ANDERSON, Ind. —
Call it the perfect water leak.
Or, “a classic case of infrastructure decay,” which is how Water Department Superintendent Tom Brewer describes what has consumed the attention of top city officials since Wednesday morning.
That’s when an Anderson Power and Light Company employee working at the Wheeler Avenue substation saw water bubbling up from the ground between the substation and White River.
He notified the water department, which brought in excavating equipment and began digging to investigate.
What they found initially was bad enough.
A World War II-era, 24-inch concrete main that feeds raw water from eight city wells — and supplies about 50 percent of Anderson’s daily water needs — through the Wheeler Street Water Treatment Plant had failed. Underneath that supply line is an equally large distribution line that carries treated, or finished, water out to customers.
It, too, was leaking, “and that immediately doubled our problem,” said Deputy Mayor Pete Heuer.
At the highest rate, before engineers and construction workers could stanch the flow, each leak was sending 2,000 gallons of water per hour cascading into the White River.
Which created another serious problem.
Dropping water pressure.
Maintaining proper water pressure is vital to ensuring a safe water supply, Brewer said. Water pressure is what prevents bacteria and other contaminants from infiltrating the water system.
The water pressure in Anderson’s system normally is 60 pounds per square inch. But with the two leaks, the department was not able to maintain that pressure.
“We were facing a nightmare,” Brewer said Thursday. A possible citywide boil order if the pressure fell too low, and the shutdown of manufacturing options at the water department’s largest customer, Nestlé USA, which uses between 2.5 and 2.7 million gallons each day.
Through the early morning Thursday, city officials kept Nestlé plant managers updated on the leak, said Interim Economic Development Director Greg Winkler. The company agreed to reduce the number of production lines in operation.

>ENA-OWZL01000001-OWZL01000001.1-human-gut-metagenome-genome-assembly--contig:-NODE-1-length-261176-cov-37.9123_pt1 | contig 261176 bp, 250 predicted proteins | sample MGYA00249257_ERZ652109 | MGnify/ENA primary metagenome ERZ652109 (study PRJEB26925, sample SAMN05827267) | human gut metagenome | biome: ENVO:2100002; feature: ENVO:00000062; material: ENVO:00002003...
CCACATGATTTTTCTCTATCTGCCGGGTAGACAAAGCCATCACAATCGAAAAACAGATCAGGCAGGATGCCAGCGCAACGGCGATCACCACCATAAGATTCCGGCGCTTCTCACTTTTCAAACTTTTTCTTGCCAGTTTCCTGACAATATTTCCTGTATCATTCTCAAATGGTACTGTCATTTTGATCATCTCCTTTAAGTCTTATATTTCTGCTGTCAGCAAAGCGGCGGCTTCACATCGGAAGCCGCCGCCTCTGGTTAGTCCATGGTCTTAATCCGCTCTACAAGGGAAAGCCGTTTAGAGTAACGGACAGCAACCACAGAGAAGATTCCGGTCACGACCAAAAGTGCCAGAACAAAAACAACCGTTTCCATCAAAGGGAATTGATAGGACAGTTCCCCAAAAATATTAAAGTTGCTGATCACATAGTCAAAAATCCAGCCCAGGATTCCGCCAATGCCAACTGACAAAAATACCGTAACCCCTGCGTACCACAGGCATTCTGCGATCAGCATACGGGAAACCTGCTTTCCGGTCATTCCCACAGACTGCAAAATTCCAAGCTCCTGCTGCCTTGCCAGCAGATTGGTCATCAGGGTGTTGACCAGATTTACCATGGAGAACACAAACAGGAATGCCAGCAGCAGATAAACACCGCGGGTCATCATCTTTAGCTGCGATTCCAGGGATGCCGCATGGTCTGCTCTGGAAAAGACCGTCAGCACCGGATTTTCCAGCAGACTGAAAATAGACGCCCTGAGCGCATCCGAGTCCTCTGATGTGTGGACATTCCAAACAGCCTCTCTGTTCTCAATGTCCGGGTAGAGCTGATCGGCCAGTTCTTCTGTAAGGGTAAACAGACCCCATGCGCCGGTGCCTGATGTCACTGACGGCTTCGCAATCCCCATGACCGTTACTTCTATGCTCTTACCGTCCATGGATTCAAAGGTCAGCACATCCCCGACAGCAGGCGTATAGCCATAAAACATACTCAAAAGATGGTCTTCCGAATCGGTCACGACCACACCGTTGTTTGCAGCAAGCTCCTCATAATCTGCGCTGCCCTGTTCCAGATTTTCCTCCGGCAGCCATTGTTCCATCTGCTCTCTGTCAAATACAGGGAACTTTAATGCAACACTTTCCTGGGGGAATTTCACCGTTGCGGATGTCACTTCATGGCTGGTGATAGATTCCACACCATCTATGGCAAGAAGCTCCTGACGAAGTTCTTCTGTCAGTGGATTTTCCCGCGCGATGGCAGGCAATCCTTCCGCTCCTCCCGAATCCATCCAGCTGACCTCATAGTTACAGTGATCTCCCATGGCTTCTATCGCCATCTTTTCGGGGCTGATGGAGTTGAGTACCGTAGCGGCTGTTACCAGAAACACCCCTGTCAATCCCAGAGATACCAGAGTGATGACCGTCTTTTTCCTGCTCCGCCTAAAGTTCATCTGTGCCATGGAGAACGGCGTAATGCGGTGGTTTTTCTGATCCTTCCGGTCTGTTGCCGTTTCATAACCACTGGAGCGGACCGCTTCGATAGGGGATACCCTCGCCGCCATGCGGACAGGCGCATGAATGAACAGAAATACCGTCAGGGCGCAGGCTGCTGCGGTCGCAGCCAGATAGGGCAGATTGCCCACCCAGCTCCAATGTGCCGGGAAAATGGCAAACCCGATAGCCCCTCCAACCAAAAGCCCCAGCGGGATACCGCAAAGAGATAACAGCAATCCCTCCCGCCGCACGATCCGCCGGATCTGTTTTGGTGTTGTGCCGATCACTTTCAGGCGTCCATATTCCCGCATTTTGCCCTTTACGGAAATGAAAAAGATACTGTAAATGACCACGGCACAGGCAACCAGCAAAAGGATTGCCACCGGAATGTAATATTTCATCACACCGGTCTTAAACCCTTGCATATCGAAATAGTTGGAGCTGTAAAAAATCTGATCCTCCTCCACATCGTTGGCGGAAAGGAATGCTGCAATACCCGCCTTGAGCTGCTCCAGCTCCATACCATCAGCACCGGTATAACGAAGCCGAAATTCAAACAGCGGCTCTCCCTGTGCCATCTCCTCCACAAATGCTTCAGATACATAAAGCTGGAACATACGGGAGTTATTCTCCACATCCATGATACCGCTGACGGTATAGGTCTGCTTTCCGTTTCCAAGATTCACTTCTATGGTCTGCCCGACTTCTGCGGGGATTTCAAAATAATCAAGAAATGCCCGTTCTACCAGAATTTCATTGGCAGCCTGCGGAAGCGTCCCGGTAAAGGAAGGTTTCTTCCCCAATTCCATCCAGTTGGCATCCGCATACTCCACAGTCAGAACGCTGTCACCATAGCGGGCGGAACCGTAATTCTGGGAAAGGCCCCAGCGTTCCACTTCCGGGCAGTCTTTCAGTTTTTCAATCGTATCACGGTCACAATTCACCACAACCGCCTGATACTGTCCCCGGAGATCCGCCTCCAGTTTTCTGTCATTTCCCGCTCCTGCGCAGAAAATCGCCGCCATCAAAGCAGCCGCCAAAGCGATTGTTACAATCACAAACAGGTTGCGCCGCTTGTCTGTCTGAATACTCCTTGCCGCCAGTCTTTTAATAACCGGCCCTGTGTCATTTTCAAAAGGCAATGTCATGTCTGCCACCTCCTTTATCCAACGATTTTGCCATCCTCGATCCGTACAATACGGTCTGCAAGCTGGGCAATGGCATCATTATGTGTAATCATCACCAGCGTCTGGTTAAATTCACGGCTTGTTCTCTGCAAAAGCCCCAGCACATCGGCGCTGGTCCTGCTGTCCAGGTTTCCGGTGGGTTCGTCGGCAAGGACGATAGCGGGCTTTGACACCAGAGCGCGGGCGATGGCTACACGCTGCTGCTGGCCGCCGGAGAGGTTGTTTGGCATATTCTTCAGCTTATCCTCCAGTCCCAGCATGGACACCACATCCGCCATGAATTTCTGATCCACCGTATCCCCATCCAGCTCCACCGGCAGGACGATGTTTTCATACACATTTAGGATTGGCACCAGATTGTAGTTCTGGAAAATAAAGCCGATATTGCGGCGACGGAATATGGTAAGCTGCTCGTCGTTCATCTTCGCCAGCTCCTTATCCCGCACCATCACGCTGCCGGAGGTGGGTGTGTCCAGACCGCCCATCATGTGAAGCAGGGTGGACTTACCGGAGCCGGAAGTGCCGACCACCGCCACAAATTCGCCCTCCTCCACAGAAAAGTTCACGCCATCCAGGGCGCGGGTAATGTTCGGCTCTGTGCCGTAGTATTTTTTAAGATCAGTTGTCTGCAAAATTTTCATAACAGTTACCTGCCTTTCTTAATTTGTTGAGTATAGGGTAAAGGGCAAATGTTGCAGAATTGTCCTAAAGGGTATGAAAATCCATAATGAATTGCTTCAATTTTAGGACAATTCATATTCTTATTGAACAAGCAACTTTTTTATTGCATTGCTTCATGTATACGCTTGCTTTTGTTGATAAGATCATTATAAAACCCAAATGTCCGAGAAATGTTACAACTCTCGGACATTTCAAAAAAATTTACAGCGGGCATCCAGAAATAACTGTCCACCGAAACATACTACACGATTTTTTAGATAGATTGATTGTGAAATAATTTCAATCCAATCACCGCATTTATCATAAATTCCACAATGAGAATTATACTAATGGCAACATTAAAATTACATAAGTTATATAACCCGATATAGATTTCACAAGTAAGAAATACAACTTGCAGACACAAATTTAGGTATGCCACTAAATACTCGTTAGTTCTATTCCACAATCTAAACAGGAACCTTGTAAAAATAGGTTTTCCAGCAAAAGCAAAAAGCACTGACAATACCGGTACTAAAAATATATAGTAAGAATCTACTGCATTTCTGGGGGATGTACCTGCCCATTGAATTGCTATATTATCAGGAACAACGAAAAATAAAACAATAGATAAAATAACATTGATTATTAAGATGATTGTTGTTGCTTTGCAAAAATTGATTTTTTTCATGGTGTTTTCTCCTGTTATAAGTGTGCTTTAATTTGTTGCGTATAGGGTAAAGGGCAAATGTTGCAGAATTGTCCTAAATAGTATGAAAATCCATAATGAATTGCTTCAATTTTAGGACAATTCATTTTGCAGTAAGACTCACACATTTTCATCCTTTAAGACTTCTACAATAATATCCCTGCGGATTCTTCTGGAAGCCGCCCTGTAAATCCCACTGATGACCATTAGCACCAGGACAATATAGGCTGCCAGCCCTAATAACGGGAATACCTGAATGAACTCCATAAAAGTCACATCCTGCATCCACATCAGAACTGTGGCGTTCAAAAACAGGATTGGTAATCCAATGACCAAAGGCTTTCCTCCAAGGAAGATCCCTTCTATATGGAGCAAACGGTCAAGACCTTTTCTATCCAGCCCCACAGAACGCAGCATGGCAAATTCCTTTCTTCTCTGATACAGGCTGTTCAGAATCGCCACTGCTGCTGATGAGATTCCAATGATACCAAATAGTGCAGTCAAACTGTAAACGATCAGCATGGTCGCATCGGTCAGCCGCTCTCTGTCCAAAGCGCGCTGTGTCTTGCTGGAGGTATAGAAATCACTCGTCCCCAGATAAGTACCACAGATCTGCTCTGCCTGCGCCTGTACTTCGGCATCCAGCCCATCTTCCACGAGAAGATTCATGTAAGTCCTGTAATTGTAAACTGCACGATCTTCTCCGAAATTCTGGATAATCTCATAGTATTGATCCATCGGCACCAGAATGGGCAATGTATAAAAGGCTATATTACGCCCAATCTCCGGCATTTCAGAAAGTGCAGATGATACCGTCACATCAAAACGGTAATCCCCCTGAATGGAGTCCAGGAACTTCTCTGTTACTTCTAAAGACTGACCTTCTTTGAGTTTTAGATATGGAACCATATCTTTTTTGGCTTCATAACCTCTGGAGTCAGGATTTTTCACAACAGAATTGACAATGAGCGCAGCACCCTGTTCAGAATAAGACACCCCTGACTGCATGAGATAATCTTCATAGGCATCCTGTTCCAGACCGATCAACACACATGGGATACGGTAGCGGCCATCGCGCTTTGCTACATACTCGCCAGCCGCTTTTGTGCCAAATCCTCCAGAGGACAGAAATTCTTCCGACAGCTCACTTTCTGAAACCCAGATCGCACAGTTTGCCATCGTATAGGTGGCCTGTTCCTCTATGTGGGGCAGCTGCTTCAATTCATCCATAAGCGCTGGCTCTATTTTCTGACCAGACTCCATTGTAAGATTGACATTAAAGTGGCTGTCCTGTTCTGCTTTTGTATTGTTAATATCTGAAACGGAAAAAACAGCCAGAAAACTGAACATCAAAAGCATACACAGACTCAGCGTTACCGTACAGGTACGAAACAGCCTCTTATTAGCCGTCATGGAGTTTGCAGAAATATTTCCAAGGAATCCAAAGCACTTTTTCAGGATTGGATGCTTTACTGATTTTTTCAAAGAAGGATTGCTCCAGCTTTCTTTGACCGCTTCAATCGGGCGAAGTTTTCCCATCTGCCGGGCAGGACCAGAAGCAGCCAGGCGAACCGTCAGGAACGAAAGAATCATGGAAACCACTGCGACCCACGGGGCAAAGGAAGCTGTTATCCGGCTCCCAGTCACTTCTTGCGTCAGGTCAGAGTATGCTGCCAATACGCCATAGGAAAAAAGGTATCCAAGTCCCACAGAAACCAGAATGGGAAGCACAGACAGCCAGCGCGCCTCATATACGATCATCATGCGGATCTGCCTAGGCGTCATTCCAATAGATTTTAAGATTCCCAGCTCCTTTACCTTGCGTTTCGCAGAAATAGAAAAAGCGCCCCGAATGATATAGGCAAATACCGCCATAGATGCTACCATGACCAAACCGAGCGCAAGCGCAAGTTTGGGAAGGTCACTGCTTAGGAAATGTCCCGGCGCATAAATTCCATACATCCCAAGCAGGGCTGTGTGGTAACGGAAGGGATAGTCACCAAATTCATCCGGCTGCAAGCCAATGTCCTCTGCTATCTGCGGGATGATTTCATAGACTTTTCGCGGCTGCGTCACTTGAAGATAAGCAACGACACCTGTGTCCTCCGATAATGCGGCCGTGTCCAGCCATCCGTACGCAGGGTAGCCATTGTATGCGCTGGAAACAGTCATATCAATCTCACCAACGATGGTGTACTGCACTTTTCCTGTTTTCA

“We want to help preserve water resources for the community and have temporarily reduced production in our plant facility as the city of Anderson works to repair the leaks in the water line,” Nestlé spokeswoman Shannon King said in a prepared statement. “We are currently running only two of six lines. We hope this situation can be resolved as quickly and safely as possible, as we are concerned about the impact this will have on our business as well as the community.”
At the same time, a backhoe was used to hold a temporary patch in place on one of the leaks that cut the flow in half.
Together, those actions helped stabilize the water pressure at about 50 pounds per square inch, more than enough to maintain a safe water supply.
And buy time.
Fortunately, two engineering firms, American Structurepoint of Indianapolis, and M K Betts Engineering & Contracting of Anderson were already “assets on the ground” working on an expansion of Anderson’s wastewater treatment plant, Winkler said.
Both companies immediately offered help in repairing the leaks. They were joined by F.A. Wilhelm Construction, an Indianapolis firm also working on the treatment plant construction.
Pipes, pumps and valves will need to be replaced. And reaching the areas where excavation will be necessary, required clearing away brush and debris first.
In addition, because of the substation’s location, underground and above-ground power lines crisscross the areas where crews will be working.
“This is a really complex project, even for these companies that are experienced with this kind of work,” said Mayor Kevin Smith while visiting the site of the leak Thursday.
Brewer said it may take several days to complete the repairs.
While dealing with the first leak Thursday, utility crews repaired a second, although less serious, broken water main.
The second break occurred in a 4-inch line on Nursery road between eights and Sixth Streets, about 10:30 a.m. That break sent water gushing through the yards of neighborhood houses and took about two hours to repair.
Find Stu Hirsch on Facebook and @StuHirsch on Twitter, or call 640-4861.
Officials say old pipes failed
ANDERSON, Ind. —
Call it the perfect water leak.
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